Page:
London, Jun 2017
ClueTrace’s original game had you sneaking into the mind of a white collar criminal, and Mission Critical continues this idea, but this time with the mind of a Soviet official at the end of the Cold War, trying to find the identity of a double agent.
Like the first game at this venue, Mission Critical has a very stripped-down aesthetic. The initial area is nicely decorated in a somewhat minimal way; in other places the game looks surprisingly bare. That’s not necessarily a criticism, however. Those who like lush, extravagant sets will be underwhelmed, but those who complain about decorations being distracting red herrings will appreciate the simplicity here – almost everything you can see is part of the game in one way or another. And you could also argue that the sparse decorations are suitable for the 80s Soviet theme.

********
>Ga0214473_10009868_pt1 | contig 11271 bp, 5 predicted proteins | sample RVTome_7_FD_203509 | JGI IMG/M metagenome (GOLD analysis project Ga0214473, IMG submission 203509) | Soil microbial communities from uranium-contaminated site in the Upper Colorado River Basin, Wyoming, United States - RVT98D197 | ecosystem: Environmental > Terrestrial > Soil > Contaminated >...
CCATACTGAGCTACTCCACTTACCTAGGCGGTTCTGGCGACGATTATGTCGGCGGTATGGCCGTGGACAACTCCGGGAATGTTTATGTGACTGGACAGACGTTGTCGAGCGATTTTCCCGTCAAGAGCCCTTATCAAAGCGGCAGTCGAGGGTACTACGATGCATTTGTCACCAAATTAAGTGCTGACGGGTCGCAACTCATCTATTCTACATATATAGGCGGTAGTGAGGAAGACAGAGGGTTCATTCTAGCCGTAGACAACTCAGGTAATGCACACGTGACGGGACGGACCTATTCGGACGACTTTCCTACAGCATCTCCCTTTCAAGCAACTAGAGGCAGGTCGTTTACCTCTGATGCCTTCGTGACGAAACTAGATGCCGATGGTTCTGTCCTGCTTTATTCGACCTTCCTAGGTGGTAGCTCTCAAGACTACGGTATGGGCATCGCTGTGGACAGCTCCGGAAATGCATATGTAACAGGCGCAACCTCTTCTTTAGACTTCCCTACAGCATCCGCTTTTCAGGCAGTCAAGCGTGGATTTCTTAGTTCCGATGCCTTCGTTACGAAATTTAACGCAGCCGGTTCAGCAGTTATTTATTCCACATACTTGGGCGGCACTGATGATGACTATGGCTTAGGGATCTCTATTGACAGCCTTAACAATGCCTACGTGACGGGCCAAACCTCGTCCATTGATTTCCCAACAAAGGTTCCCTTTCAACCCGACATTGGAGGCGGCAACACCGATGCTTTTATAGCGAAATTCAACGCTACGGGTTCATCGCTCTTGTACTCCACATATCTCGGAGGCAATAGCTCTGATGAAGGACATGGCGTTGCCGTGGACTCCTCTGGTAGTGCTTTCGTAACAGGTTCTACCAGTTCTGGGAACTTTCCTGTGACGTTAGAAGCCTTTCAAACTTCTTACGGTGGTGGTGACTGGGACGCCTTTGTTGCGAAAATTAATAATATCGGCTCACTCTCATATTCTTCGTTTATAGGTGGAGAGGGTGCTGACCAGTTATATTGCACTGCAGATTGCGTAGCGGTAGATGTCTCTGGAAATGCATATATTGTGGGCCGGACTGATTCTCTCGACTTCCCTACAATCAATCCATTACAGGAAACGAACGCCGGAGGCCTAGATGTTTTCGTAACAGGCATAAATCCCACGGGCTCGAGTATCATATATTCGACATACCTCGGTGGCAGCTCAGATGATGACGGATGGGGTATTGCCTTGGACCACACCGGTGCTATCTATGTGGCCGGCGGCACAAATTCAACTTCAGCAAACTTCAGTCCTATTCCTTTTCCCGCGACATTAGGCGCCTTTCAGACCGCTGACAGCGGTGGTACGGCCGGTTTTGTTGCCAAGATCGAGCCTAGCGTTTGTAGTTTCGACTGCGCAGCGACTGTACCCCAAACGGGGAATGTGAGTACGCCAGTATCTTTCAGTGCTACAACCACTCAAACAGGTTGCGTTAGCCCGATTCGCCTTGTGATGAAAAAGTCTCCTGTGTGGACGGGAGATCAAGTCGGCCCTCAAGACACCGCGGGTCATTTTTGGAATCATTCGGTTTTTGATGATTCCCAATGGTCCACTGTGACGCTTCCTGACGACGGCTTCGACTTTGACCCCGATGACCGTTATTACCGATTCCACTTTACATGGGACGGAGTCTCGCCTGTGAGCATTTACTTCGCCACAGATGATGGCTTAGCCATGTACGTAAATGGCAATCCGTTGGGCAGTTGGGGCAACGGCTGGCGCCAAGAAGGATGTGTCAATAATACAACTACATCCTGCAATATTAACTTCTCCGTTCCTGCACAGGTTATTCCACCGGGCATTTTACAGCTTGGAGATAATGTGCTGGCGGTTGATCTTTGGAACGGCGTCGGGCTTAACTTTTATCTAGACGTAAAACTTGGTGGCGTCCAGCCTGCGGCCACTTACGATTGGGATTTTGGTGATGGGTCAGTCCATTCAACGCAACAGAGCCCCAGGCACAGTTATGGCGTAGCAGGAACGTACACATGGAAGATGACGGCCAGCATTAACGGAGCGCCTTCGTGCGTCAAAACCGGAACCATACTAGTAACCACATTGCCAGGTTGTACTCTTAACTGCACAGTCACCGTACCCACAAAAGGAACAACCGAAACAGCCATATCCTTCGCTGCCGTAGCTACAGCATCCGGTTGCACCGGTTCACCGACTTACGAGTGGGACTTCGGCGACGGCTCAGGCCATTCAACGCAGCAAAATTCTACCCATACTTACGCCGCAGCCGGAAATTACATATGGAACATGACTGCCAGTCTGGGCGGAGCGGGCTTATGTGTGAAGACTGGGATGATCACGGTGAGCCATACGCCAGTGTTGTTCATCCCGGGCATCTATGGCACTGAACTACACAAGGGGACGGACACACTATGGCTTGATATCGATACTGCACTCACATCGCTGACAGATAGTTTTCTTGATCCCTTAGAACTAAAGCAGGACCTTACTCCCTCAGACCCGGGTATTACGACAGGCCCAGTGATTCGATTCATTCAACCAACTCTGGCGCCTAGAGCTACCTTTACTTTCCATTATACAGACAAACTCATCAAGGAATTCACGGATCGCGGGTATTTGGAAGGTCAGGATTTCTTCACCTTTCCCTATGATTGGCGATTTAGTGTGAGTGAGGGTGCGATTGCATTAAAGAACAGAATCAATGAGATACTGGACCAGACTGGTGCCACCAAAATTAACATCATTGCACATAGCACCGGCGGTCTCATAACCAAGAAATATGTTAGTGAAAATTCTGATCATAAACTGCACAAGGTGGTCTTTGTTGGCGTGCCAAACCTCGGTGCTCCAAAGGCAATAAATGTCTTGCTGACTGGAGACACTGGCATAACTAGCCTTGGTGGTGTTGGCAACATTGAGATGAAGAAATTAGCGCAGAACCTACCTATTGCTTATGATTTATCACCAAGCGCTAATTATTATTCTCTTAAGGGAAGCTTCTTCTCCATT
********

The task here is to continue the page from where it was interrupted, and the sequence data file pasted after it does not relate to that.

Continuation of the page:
The concept that you’re inside someone’s mind is a clever way to excuse lots of aspects of the game that would otherwise seem artificial, such as anything that’s overtly a puzzle. On the other hand, they could go a lot further with this idea and create much more elaborate, surreal sets, so it also feels a bit like a missed opportunity.
The actual game content varies from simple hidden numbers through search (though the sparse decorations don’t leave all that many possible hiding places) and a number of well-themed puzzles and tasks that feel very suited to the theme of digging up Soviet spy secrets.
This is intended as their harder game, but we finished with plenty of time to spare despite spending more time than needed at quite a few points, so enthusiast teams find they rattle through this one comfortably under time.
It’s a well designed game which might be a little slight but which has plenty of variety. It’s unlikely to bowl you over, but it’s a solid and satisfying game.